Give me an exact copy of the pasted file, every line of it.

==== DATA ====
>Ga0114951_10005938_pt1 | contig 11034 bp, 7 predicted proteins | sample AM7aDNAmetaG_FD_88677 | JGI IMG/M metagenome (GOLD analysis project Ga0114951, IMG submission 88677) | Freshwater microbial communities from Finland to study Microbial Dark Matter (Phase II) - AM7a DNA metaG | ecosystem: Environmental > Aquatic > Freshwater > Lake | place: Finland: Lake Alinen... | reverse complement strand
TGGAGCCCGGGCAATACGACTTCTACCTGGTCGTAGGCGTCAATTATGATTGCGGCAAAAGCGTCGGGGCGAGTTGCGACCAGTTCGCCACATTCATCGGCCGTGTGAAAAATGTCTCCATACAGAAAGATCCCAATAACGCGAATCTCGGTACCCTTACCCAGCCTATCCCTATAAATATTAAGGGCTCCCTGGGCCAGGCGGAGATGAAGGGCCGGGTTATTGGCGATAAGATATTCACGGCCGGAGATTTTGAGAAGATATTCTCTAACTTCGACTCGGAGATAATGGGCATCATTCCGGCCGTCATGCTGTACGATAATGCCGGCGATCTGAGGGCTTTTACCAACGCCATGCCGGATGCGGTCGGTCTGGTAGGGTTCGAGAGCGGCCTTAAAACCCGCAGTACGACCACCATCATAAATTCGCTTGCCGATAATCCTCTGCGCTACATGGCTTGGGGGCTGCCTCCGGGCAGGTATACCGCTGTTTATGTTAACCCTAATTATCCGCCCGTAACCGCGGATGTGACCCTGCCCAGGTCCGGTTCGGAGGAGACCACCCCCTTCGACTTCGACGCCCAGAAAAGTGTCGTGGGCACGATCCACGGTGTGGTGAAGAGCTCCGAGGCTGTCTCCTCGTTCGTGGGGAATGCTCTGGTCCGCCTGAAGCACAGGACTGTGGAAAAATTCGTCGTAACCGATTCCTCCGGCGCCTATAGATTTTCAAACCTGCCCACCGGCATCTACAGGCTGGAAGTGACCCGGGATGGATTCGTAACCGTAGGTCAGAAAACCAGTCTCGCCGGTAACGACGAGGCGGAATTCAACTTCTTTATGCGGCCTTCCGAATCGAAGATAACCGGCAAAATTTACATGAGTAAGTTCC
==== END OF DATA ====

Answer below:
>Ga0114951_10005938_pt1 | contig 11034 bp, 7 predicted proteins | sample AM7aDNAmetaG_FD_88677 | JGI IMG/M metagenome (GOLD analysis project Ga0114951, IMG submission 88677) | Freshwater microbial communities from Finland to study Microbial Dark Matter (Phase II) - AM7a DNA metaG | ecosystem: Environmental > Aquatic > Freshwater > Lake | place: Finland: Lake Alinen... | reverse complement strand
TGGAGCCCGGGCAATACGACTTCTACCTGGTCGTAGGCGTCAATTATGATTGCGGCAAAAGCGTCGGGGCGAGTTGCGACCAGTTCGCCACATTCATCGGCCGTGTGAAAAATGTCTCCATACAGAAAGATCCCAATAACGCGAATCTCGGTACCCTTACCCAGCCTATCCCTATAAATATTAAGGGCTCCCTGGGCCAGGCGGAGATGAAGGGCCGGGTTATTGGCGATAAGATATTCACGGCCGGAGATTTTGAGAAGATATTCTCTAACTTCGACTCGGAGATAATGGGCATCATTCCGGCCGTCATGCTGTACGATAATGCCGGCGATCTGAGGGCTTTTACCAACGCCATGCCGGATGCGGTCGGTCTGGTAGGGTTCGAGAGCGGCCTTAAAACCCGCAGTACGACCACCATCATAAATTCGCTTGCCGATAATCCTCTGCGCTACATGGCTTGGGGGCTGCCTCCGGGCAGGTATACCGCTGTTTATGTTAACCCTAATTATCCGCCCGTAACCGCGGATGTGACCCTGCCCAGGTCCGGTTCGGAGGAGACCACCCCCTTCGACTTCGACGCCCAGAAAAGTGTCGTGGGCACGATCCACGGTGTGGTGAAGAGCTCCGAGGCTGTCTCCTCGTTCGTGGGGAATGCTCTGGTCCGCCTGAAGCACAGGACTGTGGAAAAATTCGTCGTAACCGATTCCTCCGGCGCCTATAGATTTTCAAACCTGCCCACCGGCATCTACAGGCTGGAAGTGACCCGGGATGGATTCGTAACCGTAGGTCAGAAAACCAGTCTCGCCGGTAACGACGAGGCGGAATTCAACTTCTTTATGCGGCCTTCCGAATCGAAGATAACCGGCAAAATTTACATGAGTAAGTTCC